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Texas Woman Shares Story Of Wrongful Incarceration


Kansas City, MO – Nearly three decades ago, Joyce Ann Brown's life changed suddenly. She was accused of murdering the owner of a Texas fur store. There was no physical evidence that linked her to the crime, but the store owner's wife mistakenly identified her.

Brown was convicted after an inmate, whom she didn't know, gave false testimony in exchange for release from prison. She was sentenced to life.

Brown spent nine years in prison, until a non-profit organization called Centurion Ministries heard her story and began working to free her. When her case gained national attention, Joyce Ann Brown was proven innocent.

After she was finally released from prison, she went on to found her own non-profit, Mothers for the Advancement of Social Systems, which assists convicts and their families through advocacy, counseling, education, and job placement.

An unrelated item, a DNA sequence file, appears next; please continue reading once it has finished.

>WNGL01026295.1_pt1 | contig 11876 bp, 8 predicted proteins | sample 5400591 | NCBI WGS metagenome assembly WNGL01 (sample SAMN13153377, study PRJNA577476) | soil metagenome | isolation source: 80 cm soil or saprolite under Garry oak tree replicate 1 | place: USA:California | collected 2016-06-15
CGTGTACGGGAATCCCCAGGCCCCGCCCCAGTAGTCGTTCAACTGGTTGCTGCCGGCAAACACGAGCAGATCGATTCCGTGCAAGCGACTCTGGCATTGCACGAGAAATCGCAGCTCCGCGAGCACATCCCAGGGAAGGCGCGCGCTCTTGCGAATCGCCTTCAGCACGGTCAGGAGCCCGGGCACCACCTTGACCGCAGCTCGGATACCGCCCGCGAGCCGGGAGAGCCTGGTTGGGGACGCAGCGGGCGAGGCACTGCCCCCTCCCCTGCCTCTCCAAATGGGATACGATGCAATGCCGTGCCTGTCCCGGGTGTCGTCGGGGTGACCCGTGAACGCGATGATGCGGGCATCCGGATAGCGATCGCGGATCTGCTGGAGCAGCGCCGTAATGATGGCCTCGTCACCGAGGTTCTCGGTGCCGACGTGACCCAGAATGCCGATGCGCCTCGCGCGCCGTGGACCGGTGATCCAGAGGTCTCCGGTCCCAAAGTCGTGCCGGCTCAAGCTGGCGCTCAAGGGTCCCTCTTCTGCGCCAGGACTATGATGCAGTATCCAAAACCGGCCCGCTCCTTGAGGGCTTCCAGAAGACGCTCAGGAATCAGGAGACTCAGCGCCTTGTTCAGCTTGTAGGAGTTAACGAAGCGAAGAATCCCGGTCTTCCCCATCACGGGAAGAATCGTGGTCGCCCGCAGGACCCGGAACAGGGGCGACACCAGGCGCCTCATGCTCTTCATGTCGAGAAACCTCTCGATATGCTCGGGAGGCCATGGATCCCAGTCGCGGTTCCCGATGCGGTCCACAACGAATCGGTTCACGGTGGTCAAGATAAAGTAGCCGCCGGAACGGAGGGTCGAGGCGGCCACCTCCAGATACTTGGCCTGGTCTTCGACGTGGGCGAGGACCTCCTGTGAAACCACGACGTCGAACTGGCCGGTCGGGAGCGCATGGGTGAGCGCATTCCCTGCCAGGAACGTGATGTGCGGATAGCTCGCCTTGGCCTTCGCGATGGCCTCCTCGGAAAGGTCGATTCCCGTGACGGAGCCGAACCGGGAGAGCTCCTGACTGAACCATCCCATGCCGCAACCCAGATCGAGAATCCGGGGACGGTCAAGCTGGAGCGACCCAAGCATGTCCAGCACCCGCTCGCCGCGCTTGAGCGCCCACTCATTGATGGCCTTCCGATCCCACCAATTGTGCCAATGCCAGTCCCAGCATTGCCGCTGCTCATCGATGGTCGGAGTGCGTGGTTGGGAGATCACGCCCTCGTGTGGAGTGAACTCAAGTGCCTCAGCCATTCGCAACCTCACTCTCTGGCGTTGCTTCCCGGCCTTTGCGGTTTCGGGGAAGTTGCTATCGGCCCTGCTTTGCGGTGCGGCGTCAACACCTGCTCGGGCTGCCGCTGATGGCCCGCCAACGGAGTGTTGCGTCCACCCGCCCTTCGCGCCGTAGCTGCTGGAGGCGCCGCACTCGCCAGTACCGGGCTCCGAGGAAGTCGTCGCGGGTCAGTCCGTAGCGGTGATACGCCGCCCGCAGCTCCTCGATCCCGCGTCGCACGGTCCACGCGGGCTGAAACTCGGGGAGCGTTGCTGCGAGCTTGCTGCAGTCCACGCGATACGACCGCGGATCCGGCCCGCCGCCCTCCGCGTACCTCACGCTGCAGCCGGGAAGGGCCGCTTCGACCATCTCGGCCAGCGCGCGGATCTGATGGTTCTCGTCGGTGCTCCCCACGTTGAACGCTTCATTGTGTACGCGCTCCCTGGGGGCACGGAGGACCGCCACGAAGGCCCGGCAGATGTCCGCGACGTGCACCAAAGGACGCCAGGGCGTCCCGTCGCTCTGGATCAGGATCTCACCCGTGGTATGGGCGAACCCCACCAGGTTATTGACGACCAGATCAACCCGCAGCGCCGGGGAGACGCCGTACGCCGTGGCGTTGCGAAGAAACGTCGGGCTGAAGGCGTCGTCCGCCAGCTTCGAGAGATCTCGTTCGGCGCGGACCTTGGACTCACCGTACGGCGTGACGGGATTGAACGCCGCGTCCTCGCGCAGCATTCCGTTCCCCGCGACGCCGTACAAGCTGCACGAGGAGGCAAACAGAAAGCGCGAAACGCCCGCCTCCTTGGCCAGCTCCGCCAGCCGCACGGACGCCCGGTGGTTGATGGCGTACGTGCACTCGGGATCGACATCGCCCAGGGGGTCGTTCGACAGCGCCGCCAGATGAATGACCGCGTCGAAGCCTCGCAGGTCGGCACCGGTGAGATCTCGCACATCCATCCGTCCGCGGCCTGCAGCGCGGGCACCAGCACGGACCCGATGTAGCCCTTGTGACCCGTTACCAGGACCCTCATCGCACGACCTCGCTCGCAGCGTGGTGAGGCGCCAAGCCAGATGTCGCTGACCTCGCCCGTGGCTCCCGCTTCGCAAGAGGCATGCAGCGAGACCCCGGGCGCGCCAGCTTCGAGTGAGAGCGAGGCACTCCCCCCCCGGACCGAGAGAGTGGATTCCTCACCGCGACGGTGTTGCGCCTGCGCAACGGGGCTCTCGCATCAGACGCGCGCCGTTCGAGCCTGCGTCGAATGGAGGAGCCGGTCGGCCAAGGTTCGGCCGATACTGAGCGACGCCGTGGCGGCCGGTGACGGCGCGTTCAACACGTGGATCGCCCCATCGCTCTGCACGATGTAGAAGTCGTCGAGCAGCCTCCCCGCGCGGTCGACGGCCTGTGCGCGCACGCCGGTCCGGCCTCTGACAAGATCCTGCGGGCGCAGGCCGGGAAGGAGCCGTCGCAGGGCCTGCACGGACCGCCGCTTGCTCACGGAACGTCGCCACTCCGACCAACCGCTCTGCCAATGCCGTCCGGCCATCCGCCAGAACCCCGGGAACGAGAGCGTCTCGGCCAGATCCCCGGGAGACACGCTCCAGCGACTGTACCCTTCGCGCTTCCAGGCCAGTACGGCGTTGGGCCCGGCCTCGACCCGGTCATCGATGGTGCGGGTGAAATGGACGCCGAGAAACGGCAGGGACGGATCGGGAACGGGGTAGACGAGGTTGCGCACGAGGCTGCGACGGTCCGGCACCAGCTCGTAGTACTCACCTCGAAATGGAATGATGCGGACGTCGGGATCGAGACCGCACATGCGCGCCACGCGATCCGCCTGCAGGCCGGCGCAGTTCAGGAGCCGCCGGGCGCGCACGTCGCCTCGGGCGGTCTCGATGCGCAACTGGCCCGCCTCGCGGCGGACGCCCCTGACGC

Joyce Ann Brown was recently in Kansas City to meet with mothers of incarcerated sons and daughters, through a new initiative of the Ad Hoc Group Against Crime. During her visit, Brown stopped by KCUR's studio, and Susan Wilson asked her how she felt the morning she found out she was wanted for a murder she didn't commit.

Joyce Ann Brown has also written a book about her experiences called Joyce Ann Brown: Justice Denied.

This story was produced for KC Currents. To listen on your own schedule, subscribe to the KC Currents Podcast.

A native of Pittsburgh, Pennsylvania, Susan admits that her “first love” was radio, being an avid listener since childhood. However, she spent much of her career in mental health, healthcare administration, and sports psychology (Susan holds a PhD in clinical psychology from the University of Pittsburgh in Pittsburgh Pennsylvania and an MBA from the Bloch School of Business at UMKC.) In the meantime, Wilson satisfied her journalistic cravings by doing public speaking, providing “expert” interviews for local television, and being a guest commentator/contributor to KPRS’s morning drive time show and the teen talk show “Generation Rap.”
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